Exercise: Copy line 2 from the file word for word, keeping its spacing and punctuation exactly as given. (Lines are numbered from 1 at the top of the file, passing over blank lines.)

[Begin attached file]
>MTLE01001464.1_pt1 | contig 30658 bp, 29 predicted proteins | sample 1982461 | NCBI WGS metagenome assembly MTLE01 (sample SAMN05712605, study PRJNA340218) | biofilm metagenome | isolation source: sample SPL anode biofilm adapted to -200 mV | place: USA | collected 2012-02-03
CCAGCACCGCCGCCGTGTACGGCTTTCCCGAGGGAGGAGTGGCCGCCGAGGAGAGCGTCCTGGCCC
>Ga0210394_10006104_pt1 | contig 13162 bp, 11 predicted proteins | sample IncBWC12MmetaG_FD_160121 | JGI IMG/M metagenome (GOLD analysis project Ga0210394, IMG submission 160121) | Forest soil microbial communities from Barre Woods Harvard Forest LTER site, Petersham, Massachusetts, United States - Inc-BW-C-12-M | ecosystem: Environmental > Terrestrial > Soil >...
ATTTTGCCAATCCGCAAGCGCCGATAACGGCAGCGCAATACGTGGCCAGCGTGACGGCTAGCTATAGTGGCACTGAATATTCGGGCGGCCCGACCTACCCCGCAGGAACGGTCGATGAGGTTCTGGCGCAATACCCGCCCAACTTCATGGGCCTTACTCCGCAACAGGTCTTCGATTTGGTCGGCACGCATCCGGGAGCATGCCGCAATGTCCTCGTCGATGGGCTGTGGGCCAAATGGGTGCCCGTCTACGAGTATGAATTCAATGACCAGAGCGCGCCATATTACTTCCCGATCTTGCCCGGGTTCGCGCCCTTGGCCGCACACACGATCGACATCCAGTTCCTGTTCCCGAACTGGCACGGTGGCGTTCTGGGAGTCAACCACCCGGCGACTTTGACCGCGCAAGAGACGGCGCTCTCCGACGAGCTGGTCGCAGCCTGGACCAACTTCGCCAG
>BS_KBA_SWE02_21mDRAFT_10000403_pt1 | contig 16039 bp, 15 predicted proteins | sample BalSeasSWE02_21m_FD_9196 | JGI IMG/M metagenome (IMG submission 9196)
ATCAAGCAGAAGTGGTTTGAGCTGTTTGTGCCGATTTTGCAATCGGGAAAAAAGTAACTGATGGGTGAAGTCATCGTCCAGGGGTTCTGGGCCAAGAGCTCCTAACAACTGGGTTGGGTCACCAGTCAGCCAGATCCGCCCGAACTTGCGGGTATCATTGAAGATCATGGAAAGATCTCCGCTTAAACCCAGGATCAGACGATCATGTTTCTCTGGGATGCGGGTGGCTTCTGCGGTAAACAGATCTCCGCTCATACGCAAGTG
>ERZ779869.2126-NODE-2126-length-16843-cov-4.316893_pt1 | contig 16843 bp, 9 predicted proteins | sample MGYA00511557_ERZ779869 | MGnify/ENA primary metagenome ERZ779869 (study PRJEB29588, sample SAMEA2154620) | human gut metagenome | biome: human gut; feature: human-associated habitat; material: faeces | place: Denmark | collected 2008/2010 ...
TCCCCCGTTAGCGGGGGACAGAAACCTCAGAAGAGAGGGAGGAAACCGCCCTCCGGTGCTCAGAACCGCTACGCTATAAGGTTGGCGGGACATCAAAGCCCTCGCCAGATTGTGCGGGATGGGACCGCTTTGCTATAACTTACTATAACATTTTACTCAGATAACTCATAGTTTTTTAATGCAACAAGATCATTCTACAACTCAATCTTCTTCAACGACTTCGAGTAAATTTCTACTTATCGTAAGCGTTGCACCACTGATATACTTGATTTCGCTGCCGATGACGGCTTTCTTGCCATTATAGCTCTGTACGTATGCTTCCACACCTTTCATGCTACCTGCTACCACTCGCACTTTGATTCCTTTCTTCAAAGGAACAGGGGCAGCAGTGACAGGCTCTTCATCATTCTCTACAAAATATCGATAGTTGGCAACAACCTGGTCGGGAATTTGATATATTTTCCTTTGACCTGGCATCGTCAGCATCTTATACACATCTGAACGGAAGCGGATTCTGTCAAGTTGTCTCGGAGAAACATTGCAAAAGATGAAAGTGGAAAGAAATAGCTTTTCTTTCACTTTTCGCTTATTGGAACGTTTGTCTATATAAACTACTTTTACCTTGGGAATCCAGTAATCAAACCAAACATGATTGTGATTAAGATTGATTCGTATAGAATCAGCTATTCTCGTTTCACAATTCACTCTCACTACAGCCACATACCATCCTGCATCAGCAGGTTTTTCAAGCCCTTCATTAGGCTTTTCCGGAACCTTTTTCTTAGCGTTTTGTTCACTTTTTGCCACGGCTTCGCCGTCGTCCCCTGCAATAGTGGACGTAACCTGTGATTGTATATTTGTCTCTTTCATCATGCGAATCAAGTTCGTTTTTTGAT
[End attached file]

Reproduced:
CCAGCACCGCCGCCGTGTACGGCTTTCCCGAGGGAGGAGTGGCCGCCGAGGAGAGCGTCCTGGCCC